So Manchester United - where did it all start to go wrong? In the last three minutes of the last game of last season, I reckon.
That's when the Reds officially became the second-best team in England and forced some serious rethinking by its American owners, the Glazer family.
The debt-strained family decided just after those final three minutes, when Manchester City won the Premier League title, to go for an initial public offering in New York. They had previously considered Hong Kong and Singapore but rejected those options because of the rigour of their regulatory regimes.
The London Stock Exchange, of course, was out of the question for a Mancunian football club, even if owned by international investors like the Glazers, who would normally have loved a London slot.
New York is a great market, the font of 20th century capitalism, but it has some strange rules, such as the one that says you can give different classes of shares different weightings.
So the Glazers can sell 10 per cent of United on Wall Street, raising US$300 million (Dh1.1 billion) in new cash and valuing the club at an eye-boggling $3bn, while still retaining 98 per cent of voting rights.
Investors will be aware of all that and the fact that they won't get a dividend - and that their investment is on a rating much the same as Google was a decade ago.But they will probably still go for it. Man United really is the Facebook of sport.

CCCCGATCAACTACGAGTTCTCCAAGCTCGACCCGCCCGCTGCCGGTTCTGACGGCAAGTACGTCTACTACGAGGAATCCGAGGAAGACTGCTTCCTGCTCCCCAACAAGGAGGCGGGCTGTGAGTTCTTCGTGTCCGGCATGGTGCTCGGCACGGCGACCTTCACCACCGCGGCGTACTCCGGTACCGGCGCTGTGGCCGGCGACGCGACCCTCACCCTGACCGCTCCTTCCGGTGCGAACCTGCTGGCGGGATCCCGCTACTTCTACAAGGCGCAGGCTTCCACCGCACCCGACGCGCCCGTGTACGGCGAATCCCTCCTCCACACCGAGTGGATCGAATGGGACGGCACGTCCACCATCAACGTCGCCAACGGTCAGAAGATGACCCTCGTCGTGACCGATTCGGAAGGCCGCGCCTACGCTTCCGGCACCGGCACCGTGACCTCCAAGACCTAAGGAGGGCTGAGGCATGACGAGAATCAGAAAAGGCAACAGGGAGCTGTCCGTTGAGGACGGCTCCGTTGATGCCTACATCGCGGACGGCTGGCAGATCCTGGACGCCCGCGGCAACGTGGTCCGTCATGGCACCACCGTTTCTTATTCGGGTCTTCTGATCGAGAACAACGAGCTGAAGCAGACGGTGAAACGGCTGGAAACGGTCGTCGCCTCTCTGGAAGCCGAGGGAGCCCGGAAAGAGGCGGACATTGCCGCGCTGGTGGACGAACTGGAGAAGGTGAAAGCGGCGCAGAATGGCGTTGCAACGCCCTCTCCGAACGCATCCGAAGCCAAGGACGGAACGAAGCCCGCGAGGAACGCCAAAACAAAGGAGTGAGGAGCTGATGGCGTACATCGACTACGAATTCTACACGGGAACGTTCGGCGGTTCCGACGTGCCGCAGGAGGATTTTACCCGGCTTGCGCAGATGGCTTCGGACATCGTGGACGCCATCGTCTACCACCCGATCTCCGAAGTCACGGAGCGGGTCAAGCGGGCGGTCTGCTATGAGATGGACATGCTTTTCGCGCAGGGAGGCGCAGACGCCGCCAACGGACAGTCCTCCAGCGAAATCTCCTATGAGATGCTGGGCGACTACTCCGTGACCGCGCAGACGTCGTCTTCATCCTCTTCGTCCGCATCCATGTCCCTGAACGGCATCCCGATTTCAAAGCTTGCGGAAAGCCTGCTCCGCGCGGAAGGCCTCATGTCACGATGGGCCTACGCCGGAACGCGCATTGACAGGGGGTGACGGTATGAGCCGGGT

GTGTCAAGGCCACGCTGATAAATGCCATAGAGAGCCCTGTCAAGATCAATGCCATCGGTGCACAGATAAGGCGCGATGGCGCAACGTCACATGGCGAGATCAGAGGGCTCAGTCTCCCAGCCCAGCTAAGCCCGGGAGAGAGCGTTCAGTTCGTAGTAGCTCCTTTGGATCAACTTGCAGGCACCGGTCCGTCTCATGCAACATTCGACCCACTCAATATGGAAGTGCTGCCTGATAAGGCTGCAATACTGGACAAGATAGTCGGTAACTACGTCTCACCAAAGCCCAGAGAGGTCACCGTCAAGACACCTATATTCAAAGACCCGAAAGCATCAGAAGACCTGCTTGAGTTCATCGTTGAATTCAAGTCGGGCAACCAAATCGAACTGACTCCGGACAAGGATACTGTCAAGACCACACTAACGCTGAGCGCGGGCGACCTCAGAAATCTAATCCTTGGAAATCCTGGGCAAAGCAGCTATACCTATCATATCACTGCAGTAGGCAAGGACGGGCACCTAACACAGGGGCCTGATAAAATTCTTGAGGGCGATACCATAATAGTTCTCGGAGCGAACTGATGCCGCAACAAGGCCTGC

One investor who may not make his intentions immediately known regarding the IPO is Jim O'Neill, the superstar economist of Goldman Sachs and a legendary United fan.
In his latest Viewpoints letter, Mr O'Neill tells of a recent gathering of Chinese entrepreneurs in London, all sports enthusiasts coming together for the Olympic Games. An informal event, their discussion ranged from athletics to refreshments and to football.
The Chinese are falling in love with "our beautiful game", writes Mr O'Neill, before offering the throw-away line: "Some of us would like you to fall in love more directly in a certain regional direction."
Coming from such an expert as Mr O'Neill, I can only interpret this as a straight appeal for a Chinese takeover of Manchester United, to save the club any further embarrassment from the Glazers.
They can write a good headline down at Capital MSL, the public relations firm that's big in Dubai.
"Elpis has left the building" was the tag on a recent email from them.
The message went on to discuss Mario Monti, the Italian prime minister, regarding bailouts from the European Central Bank.
As a long time fan of the "king of rock 'n' roll", Elvis Presley, I got the allusion straight away.
"Elvis has left the building" was a line used in American concert halls to try to pacify fans waiting for another encore from their hero.
But elpis? I thought at first it was some euro-acronym I hadn't quite caught up with but Capital MSL's Nahed Ashour, with a touch of classical erudition, pointed me the right way.Elpis, it seems, is a specialist term from Greek mythology meaning "hope" or "expectation". There isn't much of either in the euro zone, apparently.
Overheard in the Goldman Sachs elevator.
Executive: "I met this girl last night, she said, 'Gee, what would you think if you woke up in the morning with $10m?'
"I said,'I'd wonder what had happened to the rest of my money'."